What could go down as the biggest deal of the 2011 trade deadline season might also be remembered as one of the most bizarre in recent history.
Here's the official deal, as reported by Troy Renck of the Denver Post: The Colorado Rockies pulled the trigger Saturday night on a five-player trade that sends right-hander Ubaldo Jimenez(notes) to the Cleveland Indians for pitching prospects Drew Pomeranz, Alex White(notes) and Joe Gardner, along with 26-year-old first baseman Matt McBride.
Now here's where it got weird: The deal was thought to be in place about an hour before the Rockies took the field against the San Diego Padres, which was Jimenez's turn in the rotation. Multiple sources, including Sports Illustrated's Jon Heyman, reported that Jimenez had been scratched from Saturday's start, indicating the trade had been completed.
Not so fast. To everybody's surprise, most notably the pitcher in the center of the deal, Jimenez made the start for Colorado, while reliever Esmil Rogers(notes) warmed in the bullpen. Ubaldo, admittedly lacking focus, labored through a rough 43-pitch first inning, before returning to the dugout to learn from manager Jim Tracy that he was officially on his way to Cleveland.
What followed were several emotional moments as Jimenez walked the dugout hugging his friends and teammates good-bye.
It's unknown what Colorado's motivation was for putting Jimenez in that awkward position, but it could have been as simple as the deal not being official, or a even a bold move by O'Dowd to coax Cleveland into parting with the fourth prospect, which they eventually did (Gardner). Either way, it was a bizarre series of events and an unsatisfying ending to Ubaldo's Rockies career.
With that door closed, Jimenez opens a new one with Cleveland. Their aggressiveness here confirms they want him in their organization, and are going all in for a postseason run this season. But is it really worth it for them?
Sure, Jimenez upgrades their rotation at the moment. But is it nearly enough to not only overtake the Detroit Tigers and hold off the Chicago White Sox this season, but also to make it worth mortgaging a significant portion of their future? I'm inclined to say no, because let's be honest, aside from a historically dominating 2 1/2 month stretch in 2010, Jimenez hasn't presented himself as a difference-making ace. And since that time he has settled (or regressed) back to his 2006-2009 form.
He's not a bad pitcher, but Jimenez has inconsistent command, and the ease with which he's rattled has often been his demise. And add a troubling drop in velocity to the list of red flags. At times last season he was touching 99-100 mph in the late innings. This season, he's settled into the mid-90s with his fastball, and I've yet to hear a good explanation for what happened to that extra 3-4 mph.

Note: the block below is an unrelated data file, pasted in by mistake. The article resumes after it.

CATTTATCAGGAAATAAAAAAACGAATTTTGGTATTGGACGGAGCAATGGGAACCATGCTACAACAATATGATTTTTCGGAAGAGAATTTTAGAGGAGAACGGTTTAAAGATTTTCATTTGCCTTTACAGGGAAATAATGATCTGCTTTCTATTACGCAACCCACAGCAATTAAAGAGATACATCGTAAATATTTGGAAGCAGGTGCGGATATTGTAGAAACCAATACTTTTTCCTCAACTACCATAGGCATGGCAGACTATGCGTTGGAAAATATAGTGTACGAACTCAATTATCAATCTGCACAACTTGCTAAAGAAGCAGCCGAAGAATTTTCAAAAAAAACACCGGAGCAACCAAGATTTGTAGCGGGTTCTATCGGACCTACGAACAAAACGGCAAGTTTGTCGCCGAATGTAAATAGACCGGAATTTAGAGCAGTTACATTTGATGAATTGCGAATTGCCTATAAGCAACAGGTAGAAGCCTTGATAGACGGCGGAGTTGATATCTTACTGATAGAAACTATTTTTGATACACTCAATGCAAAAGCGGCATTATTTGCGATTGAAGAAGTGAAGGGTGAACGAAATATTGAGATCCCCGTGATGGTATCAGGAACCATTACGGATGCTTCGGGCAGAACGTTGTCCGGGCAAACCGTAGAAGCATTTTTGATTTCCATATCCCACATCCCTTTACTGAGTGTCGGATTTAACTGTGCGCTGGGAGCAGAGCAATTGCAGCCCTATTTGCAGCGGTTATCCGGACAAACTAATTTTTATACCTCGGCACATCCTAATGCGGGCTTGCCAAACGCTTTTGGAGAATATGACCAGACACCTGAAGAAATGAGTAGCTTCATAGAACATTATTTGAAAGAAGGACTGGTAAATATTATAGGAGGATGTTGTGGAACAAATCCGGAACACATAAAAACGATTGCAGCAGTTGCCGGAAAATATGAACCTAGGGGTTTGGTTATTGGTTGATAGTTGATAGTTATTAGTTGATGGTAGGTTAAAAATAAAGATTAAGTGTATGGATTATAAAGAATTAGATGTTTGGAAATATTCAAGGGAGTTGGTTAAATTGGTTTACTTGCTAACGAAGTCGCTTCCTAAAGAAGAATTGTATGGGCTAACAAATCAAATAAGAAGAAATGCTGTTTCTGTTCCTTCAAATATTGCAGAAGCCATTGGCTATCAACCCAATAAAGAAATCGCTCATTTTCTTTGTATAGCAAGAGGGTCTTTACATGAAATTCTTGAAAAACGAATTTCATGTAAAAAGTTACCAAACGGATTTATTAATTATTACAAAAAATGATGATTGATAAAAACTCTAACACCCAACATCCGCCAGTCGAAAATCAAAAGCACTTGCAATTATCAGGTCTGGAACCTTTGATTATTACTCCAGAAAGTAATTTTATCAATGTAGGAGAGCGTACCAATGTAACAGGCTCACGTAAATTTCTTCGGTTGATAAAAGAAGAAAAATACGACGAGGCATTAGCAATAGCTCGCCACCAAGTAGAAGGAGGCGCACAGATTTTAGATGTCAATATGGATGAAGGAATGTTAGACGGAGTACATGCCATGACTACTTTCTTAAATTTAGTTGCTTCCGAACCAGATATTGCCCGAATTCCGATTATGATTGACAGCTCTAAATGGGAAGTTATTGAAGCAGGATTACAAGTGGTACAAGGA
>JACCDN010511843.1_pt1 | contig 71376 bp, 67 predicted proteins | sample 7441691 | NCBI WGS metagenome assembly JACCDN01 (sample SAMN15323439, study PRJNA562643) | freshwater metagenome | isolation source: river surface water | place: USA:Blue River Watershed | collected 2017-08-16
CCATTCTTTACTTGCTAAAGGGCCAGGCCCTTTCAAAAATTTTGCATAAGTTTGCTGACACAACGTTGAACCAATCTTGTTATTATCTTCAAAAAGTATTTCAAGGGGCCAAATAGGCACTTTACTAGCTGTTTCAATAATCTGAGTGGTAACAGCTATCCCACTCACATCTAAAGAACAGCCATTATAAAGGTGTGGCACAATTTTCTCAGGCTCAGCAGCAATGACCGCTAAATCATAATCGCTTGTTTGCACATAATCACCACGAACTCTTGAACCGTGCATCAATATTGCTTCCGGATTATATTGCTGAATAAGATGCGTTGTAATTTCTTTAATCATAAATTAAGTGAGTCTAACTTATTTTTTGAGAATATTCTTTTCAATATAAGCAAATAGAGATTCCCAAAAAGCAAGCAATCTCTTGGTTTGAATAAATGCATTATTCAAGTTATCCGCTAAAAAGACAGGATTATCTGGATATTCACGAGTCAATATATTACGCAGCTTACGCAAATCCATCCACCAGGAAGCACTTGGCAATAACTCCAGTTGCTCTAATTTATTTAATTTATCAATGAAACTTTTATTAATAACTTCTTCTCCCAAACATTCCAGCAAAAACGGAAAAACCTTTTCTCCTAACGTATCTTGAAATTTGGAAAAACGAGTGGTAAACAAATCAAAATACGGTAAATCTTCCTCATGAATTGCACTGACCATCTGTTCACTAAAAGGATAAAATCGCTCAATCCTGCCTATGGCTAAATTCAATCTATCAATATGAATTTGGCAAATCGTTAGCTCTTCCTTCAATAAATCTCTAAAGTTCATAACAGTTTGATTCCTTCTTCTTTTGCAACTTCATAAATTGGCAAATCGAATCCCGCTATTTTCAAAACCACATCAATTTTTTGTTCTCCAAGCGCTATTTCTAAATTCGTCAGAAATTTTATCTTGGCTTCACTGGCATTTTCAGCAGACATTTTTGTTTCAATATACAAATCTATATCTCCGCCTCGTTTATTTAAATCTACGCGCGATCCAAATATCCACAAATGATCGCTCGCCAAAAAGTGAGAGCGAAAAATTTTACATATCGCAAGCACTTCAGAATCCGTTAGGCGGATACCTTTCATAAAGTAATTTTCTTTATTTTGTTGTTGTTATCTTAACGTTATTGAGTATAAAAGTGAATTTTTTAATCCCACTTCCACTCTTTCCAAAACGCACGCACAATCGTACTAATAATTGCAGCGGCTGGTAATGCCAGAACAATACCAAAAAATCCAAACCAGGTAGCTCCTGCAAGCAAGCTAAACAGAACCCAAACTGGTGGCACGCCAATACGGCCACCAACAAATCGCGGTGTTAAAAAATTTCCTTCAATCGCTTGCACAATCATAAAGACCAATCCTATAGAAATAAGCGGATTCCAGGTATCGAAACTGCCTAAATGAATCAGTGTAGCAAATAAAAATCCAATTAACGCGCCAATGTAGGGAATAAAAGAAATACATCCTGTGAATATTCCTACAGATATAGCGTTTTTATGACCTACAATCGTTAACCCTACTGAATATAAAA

It's a risky move for Indians GM Chris Antonetti, but that doesn't mean it's destined to blow up in his face. Jimenez is signed through 2014 at a very affordable rate. If Jimenez can rediscover the magic of early 2010, Antonetti will either have solidified his rotation for the short-term, or given himself a major trade chip to replenish his system.
And here are the pieces he'll have to replace:
Pomeranz, 22, is the crown jewel of the deal for Colorado. The 6-foot-5 left-hander was ranked as the 14th best prospect in the majors by Baseball America coming into 2011, and continued his rise posting a 1.98 ERA in 91 innings mostly spent with Cleveland's high Class A Kingston squad. Officially, Pomeranz will be listed as a player to be named later since he's not eligible to be traded until Aug. 15 — a year to the day he signed with Cleveland. He was the No. 5 pick in last year's draft.
Not far behind on the prospect list is White, who ranked 47th prior to 2011. The 22-year-old right-hander went 1-0 with a 3.60 in three starts with the Indians earlier this year before going on the DL with a finger injury. He was on track to make a rehab start Sunday with Class AA Akron before the news came down. Some believe he ultimately projects as a high leverage reliever for the late innings, but the Rockies are likely to see how he develops as a starter first.
Gardner rated as Cleveland's sixth-best prospect. His 3.2 ground ball/fly ball rate in the minors seems like a perfect fit for Coors Field. McBride rounds out the quartet. He's essentially a throw-in with little shot of making an impact. From that perspective, it's a little disappointing the Rockies couldn't acquire a much-needed big league-ready bat in the deal, but it's obvious the focus has shifted to rebuilding the pitching depth.
One last thing: There are no questions about Ubaldo Jimenez's character. This is business move for the Colorado Rockies. One that carries risk for them as well because Jimenez was not only popular in the community, but is still plenty young enough to blossom into a special pitcher.
The Rockies entered 2011 feeling like they were positioned to contend now and well beyond, but several breakdowns and regressions in the majors and minors have left them with questionable depth in several areas. Jimenez was one of the few pieces they possessed that could help replenish those areas in a bold move.
That, and they chose not to ignore the physical red flags.